Why Adolescence Feels So Intense

Coming of age is a time of excitement, indignity, and lots of feelings.

An illustration of two friends with hands around each other's shoulders, standing atop a giant brain.
Paul Spella / The Atlantic

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“Middle school is all about lunch,” the writer Lydia Denworth once heard a fellow parent say. When her son started middle school a month later, she realized the parent was right. In many schools, lunch “is the time of day when preteens have the most agency,” Denworth notes. “It is why the movies are filled with so many scenes of anxious children holding a tray and not being sure where to sit.”

The image of an anxious preteen holding a tuna sandwich (at least in my case, it was always a tuna sandwich) is a helpful descriptor of adolescence: The most everyday aspects of life are imbued with tremendous emotional intensity. No wonder many of us took comfort in stories about young people feeling those same big feelings.

Some of those stories came from the writer Judy Blume, and specifically her novel Are You There God? It’s Me, Margaret. Blume does not call this book a young-adult novel; instead, she told my colleague Amy Weiss-Meyer, she was writing for “kids on the cusp.” Almost-12-year-old Margaret loves tuna fish, worries about fitting in with her new friends, and wonders when she’ll finally get her first period. Millions of readers like me have turned to Margaret since it was published in 1970, and this weekend marks the release of a movie based on the book.

Today’s reading list explores the indignities and excitements of life “on the cusp.” The definitive factor, to me, is the vulnerability with which adolescents bravely enter the world each day. When I met Blume in her Key West bookstore in 2020, tears sprang to my eyes. This could be because she’s a writer whose work means a lot to me, but I think it was also something more: Seeing her, I was immediately transported to the moments I first read her work, to a time when tears and sweat and joy and rage sprang forth, uninvited, over and over again.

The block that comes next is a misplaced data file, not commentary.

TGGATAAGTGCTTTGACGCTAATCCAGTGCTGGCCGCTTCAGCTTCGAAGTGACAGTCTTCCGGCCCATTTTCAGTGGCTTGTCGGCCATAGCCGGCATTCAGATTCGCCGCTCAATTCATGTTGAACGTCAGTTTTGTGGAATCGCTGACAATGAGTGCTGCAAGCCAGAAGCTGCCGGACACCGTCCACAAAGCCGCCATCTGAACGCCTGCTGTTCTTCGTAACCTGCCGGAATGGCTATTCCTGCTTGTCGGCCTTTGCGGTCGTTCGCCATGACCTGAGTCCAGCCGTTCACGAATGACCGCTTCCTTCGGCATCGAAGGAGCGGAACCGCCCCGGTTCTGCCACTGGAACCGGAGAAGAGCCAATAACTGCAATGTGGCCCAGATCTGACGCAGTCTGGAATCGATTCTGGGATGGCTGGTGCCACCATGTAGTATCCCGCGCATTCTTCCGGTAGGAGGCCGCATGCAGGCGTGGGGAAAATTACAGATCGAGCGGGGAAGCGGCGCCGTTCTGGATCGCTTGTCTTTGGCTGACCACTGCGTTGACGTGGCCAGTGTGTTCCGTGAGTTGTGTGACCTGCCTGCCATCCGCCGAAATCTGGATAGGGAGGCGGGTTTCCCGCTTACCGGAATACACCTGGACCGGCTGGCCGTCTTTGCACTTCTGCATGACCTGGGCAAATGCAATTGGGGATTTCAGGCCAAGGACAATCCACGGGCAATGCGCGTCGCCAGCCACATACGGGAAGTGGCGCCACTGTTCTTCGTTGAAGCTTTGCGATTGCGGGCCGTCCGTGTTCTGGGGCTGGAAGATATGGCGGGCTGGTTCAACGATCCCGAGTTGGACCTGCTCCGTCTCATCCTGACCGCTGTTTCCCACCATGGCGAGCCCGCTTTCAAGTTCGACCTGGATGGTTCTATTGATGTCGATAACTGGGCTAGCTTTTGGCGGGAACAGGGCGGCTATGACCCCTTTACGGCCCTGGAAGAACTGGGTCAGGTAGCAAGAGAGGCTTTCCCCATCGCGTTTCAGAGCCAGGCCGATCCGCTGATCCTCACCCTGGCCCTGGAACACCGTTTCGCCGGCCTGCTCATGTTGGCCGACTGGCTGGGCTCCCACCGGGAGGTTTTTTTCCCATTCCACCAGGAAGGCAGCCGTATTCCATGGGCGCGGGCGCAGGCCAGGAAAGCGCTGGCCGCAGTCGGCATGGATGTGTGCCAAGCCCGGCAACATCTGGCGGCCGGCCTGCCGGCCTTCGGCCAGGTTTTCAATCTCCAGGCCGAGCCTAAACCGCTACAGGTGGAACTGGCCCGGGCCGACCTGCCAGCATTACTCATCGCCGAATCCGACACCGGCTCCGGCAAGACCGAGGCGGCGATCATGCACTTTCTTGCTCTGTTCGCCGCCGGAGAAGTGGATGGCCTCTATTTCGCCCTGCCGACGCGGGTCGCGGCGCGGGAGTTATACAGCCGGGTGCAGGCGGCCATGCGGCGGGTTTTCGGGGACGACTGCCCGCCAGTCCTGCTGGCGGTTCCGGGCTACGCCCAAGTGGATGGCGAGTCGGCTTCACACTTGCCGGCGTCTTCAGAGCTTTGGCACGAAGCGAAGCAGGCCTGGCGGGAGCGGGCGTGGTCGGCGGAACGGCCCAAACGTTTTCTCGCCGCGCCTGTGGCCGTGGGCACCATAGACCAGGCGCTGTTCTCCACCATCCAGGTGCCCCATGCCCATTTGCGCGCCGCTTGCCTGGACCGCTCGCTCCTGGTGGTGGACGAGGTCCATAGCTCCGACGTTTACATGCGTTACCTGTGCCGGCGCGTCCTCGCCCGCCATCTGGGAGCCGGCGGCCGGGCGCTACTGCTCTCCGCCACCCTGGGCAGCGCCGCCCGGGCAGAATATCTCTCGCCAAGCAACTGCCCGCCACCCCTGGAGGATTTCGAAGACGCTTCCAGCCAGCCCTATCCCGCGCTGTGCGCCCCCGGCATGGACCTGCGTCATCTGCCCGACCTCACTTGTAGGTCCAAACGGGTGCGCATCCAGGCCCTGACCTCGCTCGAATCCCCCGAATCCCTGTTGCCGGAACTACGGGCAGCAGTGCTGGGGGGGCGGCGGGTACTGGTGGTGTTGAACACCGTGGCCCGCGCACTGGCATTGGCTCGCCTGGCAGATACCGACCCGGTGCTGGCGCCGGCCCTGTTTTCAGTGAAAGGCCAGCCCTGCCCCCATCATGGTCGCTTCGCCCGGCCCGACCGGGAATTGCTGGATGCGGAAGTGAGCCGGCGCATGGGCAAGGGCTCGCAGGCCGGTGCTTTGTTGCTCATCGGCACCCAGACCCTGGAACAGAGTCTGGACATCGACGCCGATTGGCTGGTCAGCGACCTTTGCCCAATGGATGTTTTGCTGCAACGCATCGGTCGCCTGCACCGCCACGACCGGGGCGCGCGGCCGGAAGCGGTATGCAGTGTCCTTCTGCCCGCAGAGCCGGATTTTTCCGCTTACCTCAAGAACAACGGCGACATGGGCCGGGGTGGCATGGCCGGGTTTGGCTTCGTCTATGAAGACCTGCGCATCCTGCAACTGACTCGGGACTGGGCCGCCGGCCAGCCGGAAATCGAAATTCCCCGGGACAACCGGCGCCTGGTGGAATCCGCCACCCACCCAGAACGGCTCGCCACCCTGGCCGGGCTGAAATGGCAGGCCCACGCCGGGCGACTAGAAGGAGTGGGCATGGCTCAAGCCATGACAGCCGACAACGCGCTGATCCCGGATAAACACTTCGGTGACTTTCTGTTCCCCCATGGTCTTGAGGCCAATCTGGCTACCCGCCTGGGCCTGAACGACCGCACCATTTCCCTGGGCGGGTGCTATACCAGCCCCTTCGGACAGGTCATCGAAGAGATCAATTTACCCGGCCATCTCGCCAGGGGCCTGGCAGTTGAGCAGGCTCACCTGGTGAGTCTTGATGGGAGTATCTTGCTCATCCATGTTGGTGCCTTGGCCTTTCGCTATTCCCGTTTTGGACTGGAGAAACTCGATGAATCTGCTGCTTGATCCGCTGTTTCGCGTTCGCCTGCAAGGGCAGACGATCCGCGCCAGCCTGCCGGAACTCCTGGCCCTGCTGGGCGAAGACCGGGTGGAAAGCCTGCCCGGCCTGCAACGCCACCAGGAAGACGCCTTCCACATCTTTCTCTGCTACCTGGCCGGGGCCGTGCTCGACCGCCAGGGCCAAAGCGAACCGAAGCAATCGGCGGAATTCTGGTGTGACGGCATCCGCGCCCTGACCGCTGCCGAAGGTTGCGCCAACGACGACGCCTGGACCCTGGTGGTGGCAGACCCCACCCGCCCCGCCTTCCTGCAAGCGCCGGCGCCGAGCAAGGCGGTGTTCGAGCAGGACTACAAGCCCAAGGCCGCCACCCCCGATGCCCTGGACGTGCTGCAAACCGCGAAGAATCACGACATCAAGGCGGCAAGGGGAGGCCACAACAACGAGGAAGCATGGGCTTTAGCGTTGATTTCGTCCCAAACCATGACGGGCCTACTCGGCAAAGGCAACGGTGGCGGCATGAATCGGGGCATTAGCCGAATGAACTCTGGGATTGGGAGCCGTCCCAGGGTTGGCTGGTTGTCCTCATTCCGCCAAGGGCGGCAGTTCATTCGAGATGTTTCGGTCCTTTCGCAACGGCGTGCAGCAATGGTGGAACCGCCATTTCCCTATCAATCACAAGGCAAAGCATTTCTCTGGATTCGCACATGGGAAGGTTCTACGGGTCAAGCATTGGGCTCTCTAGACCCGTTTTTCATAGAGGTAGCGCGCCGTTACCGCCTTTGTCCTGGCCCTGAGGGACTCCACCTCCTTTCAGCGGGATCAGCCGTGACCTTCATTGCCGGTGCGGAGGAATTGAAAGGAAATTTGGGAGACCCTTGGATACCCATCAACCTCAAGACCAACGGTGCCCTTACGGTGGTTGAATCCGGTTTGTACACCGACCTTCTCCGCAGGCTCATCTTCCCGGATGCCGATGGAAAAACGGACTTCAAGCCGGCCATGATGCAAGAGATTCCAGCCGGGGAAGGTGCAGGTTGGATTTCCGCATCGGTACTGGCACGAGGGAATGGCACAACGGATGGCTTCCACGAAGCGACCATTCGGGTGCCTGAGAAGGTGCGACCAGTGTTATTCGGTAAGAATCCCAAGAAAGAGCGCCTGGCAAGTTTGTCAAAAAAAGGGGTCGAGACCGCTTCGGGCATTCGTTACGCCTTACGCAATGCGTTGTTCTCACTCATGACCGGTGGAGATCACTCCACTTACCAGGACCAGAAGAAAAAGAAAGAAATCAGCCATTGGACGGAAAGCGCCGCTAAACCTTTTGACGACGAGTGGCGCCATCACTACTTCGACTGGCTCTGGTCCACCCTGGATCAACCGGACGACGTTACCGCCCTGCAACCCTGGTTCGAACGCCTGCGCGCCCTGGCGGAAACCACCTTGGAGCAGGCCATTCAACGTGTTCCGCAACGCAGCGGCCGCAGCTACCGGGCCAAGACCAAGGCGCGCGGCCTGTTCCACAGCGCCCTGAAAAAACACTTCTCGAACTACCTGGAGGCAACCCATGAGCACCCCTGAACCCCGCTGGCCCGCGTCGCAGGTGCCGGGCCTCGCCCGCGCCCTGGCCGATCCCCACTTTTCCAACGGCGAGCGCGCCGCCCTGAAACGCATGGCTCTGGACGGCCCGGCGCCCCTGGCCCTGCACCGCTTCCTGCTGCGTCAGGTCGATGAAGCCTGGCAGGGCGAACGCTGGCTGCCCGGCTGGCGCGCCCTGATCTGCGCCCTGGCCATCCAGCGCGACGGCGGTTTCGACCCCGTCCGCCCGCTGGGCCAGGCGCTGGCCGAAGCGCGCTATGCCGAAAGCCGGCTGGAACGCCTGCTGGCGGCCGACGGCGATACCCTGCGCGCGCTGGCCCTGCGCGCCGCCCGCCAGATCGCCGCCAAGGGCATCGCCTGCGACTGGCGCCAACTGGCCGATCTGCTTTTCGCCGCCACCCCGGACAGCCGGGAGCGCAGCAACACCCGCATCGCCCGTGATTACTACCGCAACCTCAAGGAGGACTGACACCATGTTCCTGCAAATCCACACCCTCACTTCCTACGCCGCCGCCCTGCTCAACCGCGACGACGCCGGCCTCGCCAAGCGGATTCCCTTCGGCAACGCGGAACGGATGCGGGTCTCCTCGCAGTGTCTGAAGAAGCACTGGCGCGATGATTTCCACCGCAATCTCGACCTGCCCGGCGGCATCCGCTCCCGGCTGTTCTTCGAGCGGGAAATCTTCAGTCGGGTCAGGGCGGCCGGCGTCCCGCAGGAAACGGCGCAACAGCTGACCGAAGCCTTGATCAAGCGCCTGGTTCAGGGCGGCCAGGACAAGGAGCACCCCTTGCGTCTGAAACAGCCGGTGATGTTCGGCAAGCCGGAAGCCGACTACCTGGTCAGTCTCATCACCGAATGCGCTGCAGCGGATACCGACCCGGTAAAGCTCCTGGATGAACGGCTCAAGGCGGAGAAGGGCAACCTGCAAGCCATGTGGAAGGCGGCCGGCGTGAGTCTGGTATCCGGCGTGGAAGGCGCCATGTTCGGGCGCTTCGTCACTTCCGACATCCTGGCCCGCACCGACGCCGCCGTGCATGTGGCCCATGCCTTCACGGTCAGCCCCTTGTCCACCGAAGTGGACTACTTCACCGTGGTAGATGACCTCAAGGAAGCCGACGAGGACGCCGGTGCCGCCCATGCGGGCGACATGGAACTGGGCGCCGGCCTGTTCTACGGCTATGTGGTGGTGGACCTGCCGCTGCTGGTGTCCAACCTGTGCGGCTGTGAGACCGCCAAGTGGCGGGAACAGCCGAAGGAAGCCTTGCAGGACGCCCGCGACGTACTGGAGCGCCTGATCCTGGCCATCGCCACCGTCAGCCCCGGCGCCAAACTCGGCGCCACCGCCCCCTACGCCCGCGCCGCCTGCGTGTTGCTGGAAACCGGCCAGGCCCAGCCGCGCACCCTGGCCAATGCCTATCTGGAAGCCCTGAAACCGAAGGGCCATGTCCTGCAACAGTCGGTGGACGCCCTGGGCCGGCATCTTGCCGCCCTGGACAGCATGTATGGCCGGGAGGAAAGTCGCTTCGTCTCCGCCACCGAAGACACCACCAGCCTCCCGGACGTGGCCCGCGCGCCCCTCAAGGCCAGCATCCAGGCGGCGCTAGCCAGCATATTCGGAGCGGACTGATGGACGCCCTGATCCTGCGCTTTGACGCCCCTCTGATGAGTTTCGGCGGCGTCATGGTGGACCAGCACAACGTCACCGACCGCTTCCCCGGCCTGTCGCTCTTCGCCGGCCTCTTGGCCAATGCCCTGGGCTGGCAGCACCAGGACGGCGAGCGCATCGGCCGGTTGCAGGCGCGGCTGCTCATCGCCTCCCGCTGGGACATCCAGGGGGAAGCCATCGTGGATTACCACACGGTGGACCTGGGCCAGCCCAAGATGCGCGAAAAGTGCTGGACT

On Adolescence

The Outsize Influence of Your Middle-School Friends

By Lydia Denworth

The intensity of feelings generated by friendship in childhood and adolescence is by design.

Judy Blume Goes All the Way

By Amy Weiss-Meyer

A new generation discovers the poet laureate of puberty.

“Popular” Kids Aren’t That Special

By Joe Pinsker

They do play a role in setting a school’s norms—but kids’ parents and close friends have more sway. (From 2019)

Still Curious?

Other Diversions


In 2018, my colleague Julie Beck did a great interview with Bo Burnham about his movie Eighth Grade. I’ll leave you with his description of that particular year of life: “I think eighth grade is a time where your self-awareness is just flicked on like a light,” he told Julie. “All of a sudden you look at yourself and you’re like, ‘Oh my God, have I been this the whole time?’ And then you’re trying to build a parachute as you’re falling.

“There’s a transparency to the way the kids socialize at that age that I think is very beautiful. Who you are, who you’re trying to be, and how you’re trying to be it are all very clean and clear and visible. You’re not really fooling anybody.”

— Isabel